Thursday, January 8, 2009

Prince of Persia

Prince of Persia isn't as good as the better parts of the trilogy from the previous generation, but it's a solid beginning to another chapter in the franchise's history. The only thing I can really say it does definitively better is the visuals, and the game really does look amazing. It's not just the technical proficiency of the same engine that did Assassin's Creed, with a consistent frame rate despite massive draw distances. The art style, which the developers call "illustrative", is just gorgeous to look at. Just looking at the environment, especially once it's been healed and returned to its former glory, is always fun. It helps slightly obscure the fact that the gameplay is a bit more limited than I usually like. It might be a mental thing, but the acrobatic platforming seems more forced than it did before. In earlier games, you had to run along walls, swing on polls, climb up columns, and so on to find your way around the world, but you still felt like you were in a place that existed, whether it was a collapsing castle or a city overrun with monsters. Prince of Persia mostly feels like a video game environment with a pretty coat of paint. The platforming is more directly laid out, with specific paths to the next area obviously laid out, just waiting for you to press the right sequence of buttons. The fun of figuring out how you actually get somewhere before you do it is gone, and while running, jumping and grabbing is still enjoyable, and even more out there with new things like clambering across the ceiling, it's only a part of the puzzle.

I also feel like the combat is a big step backwards. People complained about the fighting in the earlier games, and for good reason. Battles went on for too long, and adding a complicated combo system didn't help much. The new game's combat seemed like a good approach at first, with an intuitive attack system and some interesting bosses, but it just got worse as it went on. Enemies start to change into forms that only allow for a specific sort of attack, limiting the freedom that made it interesting, and begin to use way too many scripted moves that require you to hit or mash a button to avoid it, turning it into a tiring affair. Fighting the same boss six times before it was finally finished didn't help keep things interesting, either.

In the same spirit as Farah, sort of, the game introduces Elika, your companion throughout the game. She ends up being important to the gameplay as well as the story, and luckily she's pretty likable. Instead of the ability to rewind time when you screw up and fall to your death, Elika uses her powers to save you and return you to the last place you were safe. While platforming, this means the last normal spot you could stand on, and in combat, it gives the enemy a chance to recover health. Some people think this makes the game too easy, but really it's just different. In some situations, it's actually less forgiving than rewinding time. If you were prone to running out of the sands in earlier games, then dying would send you back to the last checkpoint, and in that way, Elika was helpful. But generally, being returned to where a platforming segment began is harsher than just rewinding a bit to undo a tiny mistake partway through, and her magic actually promotes an awkward tactic in combat. Each subsequent time she saves you, the enemy recovers a smaller portion of their health, so if you have a tendency to screw up while fighting, it makes sense to fail on purpose in the beginning, so doing so later in the fight is less of a setback. Not that it's usually a problem, because it's not Elika that makes the game really easy so much as the overall design of the game, which tends to lead you by the nose to the next plot point.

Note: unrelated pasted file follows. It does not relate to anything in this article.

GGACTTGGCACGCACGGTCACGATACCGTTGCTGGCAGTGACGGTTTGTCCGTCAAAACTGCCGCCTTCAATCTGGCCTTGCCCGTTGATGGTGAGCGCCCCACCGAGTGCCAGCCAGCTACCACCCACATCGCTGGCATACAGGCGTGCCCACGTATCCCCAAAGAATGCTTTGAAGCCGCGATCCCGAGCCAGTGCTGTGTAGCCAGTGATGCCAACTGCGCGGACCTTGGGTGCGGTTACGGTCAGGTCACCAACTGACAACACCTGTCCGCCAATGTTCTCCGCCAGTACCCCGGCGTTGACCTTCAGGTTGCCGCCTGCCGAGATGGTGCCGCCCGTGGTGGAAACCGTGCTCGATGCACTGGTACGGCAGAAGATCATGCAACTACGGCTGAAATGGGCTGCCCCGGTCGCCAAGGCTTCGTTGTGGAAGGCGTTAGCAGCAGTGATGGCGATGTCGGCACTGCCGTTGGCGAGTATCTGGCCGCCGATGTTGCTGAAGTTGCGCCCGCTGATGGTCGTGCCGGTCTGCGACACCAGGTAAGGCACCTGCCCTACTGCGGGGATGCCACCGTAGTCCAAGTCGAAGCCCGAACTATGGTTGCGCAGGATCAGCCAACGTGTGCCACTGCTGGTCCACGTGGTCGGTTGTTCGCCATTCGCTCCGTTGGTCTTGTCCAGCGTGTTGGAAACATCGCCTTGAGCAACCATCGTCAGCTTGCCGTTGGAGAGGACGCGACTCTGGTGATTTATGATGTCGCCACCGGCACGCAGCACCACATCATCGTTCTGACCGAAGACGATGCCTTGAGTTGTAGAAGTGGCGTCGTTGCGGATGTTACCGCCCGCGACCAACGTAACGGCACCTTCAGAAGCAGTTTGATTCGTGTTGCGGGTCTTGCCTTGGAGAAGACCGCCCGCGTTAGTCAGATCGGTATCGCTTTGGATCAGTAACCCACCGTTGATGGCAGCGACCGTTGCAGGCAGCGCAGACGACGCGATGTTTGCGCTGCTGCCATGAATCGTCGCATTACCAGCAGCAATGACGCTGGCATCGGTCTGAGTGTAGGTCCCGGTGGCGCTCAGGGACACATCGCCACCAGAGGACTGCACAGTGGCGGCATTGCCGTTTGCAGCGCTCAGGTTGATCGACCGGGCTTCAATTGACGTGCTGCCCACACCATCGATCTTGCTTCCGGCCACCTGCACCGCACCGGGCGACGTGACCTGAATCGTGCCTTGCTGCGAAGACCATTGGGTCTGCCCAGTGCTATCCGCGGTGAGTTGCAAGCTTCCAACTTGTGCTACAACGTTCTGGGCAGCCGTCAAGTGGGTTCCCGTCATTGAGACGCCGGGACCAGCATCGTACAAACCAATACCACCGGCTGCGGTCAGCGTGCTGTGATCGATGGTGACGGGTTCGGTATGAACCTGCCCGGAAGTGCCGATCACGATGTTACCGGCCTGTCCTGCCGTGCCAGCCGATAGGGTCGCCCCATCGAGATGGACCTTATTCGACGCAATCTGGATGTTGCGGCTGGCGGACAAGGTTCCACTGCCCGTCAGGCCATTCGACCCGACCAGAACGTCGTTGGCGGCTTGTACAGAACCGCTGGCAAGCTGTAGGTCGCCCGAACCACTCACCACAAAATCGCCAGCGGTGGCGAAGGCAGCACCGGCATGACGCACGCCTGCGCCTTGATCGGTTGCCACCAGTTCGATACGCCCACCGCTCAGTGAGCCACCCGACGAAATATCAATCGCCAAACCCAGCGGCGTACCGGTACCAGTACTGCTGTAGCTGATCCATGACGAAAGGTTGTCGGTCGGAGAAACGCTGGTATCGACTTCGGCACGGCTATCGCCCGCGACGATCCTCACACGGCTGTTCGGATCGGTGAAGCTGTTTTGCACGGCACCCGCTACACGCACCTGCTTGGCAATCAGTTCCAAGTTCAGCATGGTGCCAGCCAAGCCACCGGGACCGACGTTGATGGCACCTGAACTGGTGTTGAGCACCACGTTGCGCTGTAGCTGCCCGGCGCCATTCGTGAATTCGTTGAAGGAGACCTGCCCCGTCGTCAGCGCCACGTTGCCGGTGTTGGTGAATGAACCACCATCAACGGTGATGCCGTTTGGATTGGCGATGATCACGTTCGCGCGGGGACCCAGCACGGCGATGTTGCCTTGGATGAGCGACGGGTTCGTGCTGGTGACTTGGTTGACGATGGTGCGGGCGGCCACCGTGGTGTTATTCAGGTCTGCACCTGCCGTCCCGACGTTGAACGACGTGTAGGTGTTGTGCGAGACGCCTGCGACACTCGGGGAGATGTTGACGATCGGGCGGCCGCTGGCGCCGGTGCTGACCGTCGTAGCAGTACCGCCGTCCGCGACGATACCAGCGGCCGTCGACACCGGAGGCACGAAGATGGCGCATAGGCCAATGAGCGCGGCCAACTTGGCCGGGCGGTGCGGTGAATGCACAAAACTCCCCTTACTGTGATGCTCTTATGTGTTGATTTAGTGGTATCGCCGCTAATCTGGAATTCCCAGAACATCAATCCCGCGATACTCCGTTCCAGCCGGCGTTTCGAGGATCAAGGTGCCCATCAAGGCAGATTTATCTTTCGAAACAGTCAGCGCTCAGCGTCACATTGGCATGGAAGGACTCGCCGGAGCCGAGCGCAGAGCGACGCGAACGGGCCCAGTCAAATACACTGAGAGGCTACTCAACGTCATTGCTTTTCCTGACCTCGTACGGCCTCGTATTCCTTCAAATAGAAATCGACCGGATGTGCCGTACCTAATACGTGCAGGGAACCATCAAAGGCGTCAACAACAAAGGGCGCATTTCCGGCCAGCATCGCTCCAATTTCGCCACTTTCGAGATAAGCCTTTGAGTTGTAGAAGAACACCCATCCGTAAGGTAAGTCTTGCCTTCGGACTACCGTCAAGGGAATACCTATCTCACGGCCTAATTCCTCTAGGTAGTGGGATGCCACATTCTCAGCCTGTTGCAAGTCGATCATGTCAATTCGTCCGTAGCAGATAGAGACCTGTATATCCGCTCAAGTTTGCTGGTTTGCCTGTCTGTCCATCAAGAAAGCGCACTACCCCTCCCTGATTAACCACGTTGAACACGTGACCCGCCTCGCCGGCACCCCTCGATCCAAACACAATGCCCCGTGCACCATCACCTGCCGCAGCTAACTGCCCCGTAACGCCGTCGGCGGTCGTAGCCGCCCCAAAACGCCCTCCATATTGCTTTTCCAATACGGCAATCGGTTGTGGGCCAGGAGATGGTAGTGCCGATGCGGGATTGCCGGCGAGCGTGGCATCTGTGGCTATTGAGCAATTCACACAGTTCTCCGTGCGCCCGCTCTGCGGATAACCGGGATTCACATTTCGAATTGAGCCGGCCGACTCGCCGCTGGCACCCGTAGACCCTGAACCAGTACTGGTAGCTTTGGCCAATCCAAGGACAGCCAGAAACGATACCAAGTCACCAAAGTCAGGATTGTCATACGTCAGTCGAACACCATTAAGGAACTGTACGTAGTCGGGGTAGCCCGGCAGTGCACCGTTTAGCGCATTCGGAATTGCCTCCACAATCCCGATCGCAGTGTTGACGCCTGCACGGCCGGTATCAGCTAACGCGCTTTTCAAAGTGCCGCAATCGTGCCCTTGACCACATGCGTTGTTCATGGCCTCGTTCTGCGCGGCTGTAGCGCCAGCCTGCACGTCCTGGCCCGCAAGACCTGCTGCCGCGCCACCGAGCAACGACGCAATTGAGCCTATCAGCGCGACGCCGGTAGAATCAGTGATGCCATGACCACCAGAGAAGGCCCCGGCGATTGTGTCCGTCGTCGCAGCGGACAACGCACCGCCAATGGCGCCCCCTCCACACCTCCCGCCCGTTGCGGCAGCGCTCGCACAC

Although thankfully the plot is decent enough. I'm not a huge fan of the voice actors, who work fine as normal people, but sound out of place in the game's outlandish fantasy setting. You can stop and talk to Elika throughout the game, and too often early on they just try to be clever and it can often fall flat. But as time goes on, they get more serious about their quest and start to know more about each other as people. Even the incidental dialogue while you're running around evolves to show a growing connection between them. The personal relationship makes the otherwise somewhat uninspired plot a bit more engrossing. I wonder how dynamic the story really is, considering the amount of choice you have with how you play through the game. I don't generally think that a world that can be seen in a variety of orders is necessarily more interesting than a carefully constructed single path, but it would be interesting if I ever played it again to see how it changes by going through it in a completely different way. Eventually you heal all the lands and defeat all the enemies and come to the final part of the game back where you started. The whole finale, with the unusual perspective while fighting the boss, and the interactive ending that forces you to do something you might not want to, is pretty compelling, and shows how game designers are continuing to evolve how their products present story. And while the inevitable cliffhanger is a bit disappointing, the actual emotional weight of the decisions made is more than I really expected from the game. In general I find fault with many of the things Prince of Persia does, but I think it's worth experiencing.

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